The cavnessHR Podcast – A talk with David Siler
The cavnessHR Podcast can be found at the following places:
Social Media links for David Siler!
Jason: Hello, and welcome to the cavnessHR podcast. I'm your host, Jason Cavness. Our guest today is Davis Siler. David, are you ready to be great today?
David: I'm ready to be great every day. I've got a lot of customers that depend on me being great every day.
Jason: That's great to hear. David Siler is SPHR, GPHR, SPHRI, PHRI and APHR, and he's a managing partner of the firm Distinctive Human Resources. He is the creator of the Distinctive HR Learning System that has helped thousands achieve PHR, SPHR, APHR and GPHR certification by the Human Resources Certification Institute (HRCI). David has 30 plus years of experience as a senior-level HR practitioner. He was an HR executive for a Fortune 100 company prior to dedicating his career to HR certification. David certifies by taking the exams instead of turning points. He holds a Master's degree in psychology. Now, for a quick turnover, David, I was actually a customer of David's program and it is outstanding.
Jason: The customer service is great. The business is win-win. The products, the Facebook groups, everything, is great. It's so great. Right now, I have a HR company I am trying to get off the ground. If I'm successful. One thing that my people will have to do [is] to go to David for certification – I'm actually going to pay for it – that’s how great the program is. The tricks he tells you (not tricks, pointers he gives you) and you ask a question and within a minute someone's helping you out. His team is great and I can't say enough great things about this program he has. So, David, we want to know some more about you. Give us some of your background and everything you're doing to help HR people get certified.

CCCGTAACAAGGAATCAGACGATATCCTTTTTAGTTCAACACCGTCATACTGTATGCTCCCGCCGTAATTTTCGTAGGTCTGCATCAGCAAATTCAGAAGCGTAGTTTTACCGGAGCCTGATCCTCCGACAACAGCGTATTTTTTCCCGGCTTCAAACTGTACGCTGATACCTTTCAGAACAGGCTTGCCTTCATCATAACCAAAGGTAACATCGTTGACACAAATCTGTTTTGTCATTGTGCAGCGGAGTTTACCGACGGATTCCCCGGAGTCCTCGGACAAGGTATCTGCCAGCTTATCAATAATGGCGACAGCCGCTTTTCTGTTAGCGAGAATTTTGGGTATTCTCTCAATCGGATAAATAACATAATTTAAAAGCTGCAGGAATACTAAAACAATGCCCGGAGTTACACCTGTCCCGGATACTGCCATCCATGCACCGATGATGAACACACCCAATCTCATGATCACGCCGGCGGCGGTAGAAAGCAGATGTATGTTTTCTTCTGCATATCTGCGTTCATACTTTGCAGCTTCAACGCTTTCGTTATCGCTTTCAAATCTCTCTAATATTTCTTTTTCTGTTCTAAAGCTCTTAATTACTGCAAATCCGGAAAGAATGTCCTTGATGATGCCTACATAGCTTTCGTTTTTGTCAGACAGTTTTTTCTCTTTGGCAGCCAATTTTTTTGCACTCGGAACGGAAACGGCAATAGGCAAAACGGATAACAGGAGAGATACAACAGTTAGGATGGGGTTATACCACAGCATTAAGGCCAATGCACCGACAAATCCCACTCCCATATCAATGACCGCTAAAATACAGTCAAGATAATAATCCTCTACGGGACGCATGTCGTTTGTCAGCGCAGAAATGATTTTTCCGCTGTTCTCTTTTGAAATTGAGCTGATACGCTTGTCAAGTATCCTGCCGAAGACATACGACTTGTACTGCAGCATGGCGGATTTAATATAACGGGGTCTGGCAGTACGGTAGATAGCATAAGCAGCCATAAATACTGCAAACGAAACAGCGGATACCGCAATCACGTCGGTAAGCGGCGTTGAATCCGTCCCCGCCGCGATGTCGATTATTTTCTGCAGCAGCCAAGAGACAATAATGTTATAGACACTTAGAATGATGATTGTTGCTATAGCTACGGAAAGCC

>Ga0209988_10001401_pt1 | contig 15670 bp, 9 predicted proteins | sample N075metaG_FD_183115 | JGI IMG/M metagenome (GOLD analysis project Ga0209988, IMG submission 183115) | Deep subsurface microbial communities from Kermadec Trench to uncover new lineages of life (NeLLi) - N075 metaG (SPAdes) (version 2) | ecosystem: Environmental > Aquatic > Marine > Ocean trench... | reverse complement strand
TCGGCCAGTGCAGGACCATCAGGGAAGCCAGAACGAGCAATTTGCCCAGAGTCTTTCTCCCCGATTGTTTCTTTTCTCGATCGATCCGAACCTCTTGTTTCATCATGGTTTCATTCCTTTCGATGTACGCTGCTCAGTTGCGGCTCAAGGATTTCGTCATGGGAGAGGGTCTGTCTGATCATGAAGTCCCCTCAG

David: Well, thank you, Jason. It’s a pleasure being with you today and your listeners. Let me say that I'm glad that we worked together well. That we formed a good relationship and made a good team. Because that's the way we try to reach out to all of the customers that wind up using our materials. When you ask me whether I want to be great today. I actually look at our system as helping people to be great to achieve a level of greatness that they may not have ever felt before in the HR profession. What my goal for them is to pass the requirements to become part of the HR Intelligence Unit, to become maybe, perhaps, someday, a member of the HR Hall of Fame (which there is no such thing, but still if I had my way there would be).